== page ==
ASHCROFT: Well, you know that dozens of people died in Luxor.

QUESTION: Right.

ASHCROFT: And the sheik is a person whose leadership is substantial in the community of terrorists. Scattered on the bodies of those who died in Luxor were the pamphlets saying, "Release the sheik from his imprisonment in the United States," just to indicate that his influence in the Islamic group as a terrorist organization was a profound influence, and so that signaling from him would be important.

QUESTION: To encourage other attacks? But this is one instance that you're suggesting occurred, where they actually did kill people...

ASHCROFT: Well, I think that instance occurred prior to the time in which we...

QUESTION: OK.

ASHCROFT: We're not going to go beyond the indictment at this time and provide other information.

Yes, sir?

QUESTION: (OFF-MIKE) what is your concern about what would happen if you didn't take this action that you're announcing today?

ASHCROFT: Well, I've stated on repeated occasions that we will not allow individuals to continue to perpetrate criminal acts or terrorist acts from their prison cells. And we will take whatever steps are necessary to make sure that that opportunity, either to direct or otherwise guide or plan or executive acts of terrorism or criminality is restrained.

ASHCROFT: And the regulations which we are now imposing on this particular individual provide for us to be able to monitor his conversations very thoroughly.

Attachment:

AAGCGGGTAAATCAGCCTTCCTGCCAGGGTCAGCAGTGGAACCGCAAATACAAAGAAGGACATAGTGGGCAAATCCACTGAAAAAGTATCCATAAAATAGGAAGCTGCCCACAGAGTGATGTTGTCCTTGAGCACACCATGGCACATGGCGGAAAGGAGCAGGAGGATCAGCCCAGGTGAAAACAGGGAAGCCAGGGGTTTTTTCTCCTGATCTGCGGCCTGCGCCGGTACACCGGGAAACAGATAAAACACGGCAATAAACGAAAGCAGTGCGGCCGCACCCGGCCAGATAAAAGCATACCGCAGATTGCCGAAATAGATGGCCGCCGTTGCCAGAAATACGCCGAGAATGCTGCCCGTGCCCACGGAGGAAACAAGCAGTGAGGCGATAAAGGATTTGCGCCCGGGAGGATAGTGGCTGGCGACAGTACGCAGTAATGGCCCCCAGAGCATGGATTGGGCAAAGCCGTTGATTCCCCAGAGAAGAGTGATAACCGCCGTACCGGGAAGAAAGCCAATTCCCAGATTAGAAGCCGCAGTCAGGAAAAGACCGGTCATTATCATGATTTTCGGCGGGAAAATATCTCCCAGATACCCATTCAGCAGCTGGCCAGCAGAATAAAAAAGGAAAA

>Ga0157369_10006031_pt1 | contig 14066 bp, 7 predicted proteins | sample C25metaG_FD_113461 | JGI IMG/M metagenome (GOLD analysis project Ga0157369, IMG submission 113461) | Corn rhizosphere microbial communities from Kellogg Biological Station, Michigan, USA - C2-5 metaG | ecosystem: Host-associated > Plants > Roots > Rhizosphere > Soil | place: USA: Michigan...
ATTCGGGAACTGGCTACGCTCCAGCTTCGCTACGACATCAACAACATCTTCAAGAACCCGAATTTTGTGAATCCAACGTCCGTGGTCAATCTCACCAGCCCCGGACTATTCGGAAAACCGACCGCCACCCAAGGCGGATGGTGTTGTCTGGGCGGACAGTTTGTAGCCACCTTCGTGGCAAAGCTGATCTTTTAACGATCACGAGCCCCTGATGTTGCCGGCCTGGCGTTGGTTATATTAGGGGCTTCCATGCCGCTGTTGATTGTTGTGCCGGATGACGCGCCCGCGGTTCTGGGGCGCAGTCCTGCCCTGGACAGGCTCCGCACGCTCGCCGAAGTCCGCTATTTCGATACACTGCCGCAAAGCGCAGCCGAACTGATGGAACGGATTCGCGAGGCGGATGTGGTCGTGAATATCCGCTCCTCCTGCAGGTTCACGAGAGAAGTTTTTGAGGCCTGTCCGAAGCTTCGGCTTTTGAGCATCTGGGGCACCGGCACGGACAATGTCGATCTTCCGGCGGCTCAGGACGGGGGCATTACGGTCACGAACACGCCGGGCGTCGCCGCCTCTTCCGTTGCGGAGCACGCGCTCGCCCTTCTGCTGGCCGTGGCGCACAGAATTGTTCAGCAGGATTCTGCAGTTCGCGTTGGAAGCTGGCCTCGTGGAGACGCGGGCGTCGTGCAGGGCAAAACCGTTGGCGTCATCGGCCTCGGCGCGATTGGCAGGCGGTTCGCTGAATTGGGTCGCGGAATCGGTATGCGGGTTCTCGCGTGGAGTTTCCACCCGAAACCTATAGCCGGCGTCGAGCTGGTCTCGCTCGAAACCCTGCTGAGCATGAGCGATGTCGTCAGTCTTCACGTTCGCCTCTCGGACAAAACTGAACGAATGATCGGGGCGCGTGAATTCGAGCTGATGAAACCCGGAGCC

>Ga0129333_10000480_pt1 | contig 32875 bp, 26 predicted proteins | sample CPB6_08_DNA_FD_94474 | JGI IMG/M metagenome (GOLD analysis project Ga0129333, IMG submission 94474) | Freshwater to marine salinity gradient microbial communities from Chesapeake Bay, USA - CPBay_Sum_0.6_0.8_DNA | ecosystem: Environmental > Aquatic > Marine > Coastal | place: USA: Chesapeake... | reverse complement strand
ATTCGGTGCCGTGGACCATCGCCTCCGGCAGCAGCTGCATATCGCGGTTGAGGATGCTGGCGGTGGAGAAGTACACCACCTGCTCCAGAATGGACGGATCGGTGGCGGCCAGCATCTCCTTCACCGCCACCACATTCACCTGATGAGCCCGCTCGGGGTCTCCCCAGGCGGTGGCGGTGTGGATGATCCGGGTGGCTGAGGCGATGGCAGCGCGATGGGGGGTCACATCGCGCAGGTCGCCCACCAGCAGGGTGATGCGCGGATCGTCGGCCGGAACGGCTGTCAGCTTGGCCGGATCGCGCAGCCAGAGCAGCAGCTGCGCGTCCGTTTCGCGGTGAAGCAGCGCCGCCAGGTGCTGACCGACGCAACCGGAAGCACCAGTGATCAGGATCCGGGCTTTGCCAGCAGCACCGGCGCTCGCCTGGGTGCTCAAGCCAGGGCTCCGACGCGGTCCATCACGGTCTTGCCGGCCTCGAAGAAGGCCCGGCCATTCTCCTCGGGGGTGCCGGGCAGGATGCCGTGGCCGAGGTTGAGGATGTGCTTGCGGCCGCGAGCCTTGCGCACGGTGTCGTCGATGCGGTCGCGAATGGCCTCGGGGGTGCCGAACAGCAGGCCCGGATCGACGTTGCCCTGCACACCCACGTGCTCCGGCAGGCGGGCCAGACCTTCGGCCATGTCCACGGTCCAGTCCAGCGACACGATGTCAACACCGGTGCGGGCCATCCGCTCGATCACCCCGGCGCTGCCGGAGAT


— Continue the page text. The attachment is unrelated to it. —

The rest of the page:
QUESTION: And how seriously do you think (UNINTELLIGIBLE)?

ASHCROFT: I'm not in a position to comment on those things at this time.

QUESTION: (OFF-MIKE)

ASHCROFT: I think that's a good question, yes.

For a number of years, the conversations have been monitored, pursuant to court order, monitor these conversations, and with judicial authority and authorization.

In order to be able to respond aggressively in a timely fashion, I promulgated regulations last fall that allow to do so with a different set of safeguards and a framework that could provide more expeditious opportunities for surveillance. So, for the first time, we are imposing the ability to surveil a conversation under this new framework.

But for several years now, this office of the United States attorney and the office of the Department of Justice, aided by the FBI and law enforcement authorities, has been taking the steps necessary to assemble this case.

And frankly, the Federal Bureau of Investigation, its local officials in this office, deserve credit for an investigation which is extending over several years to culminate in the action which is taken today.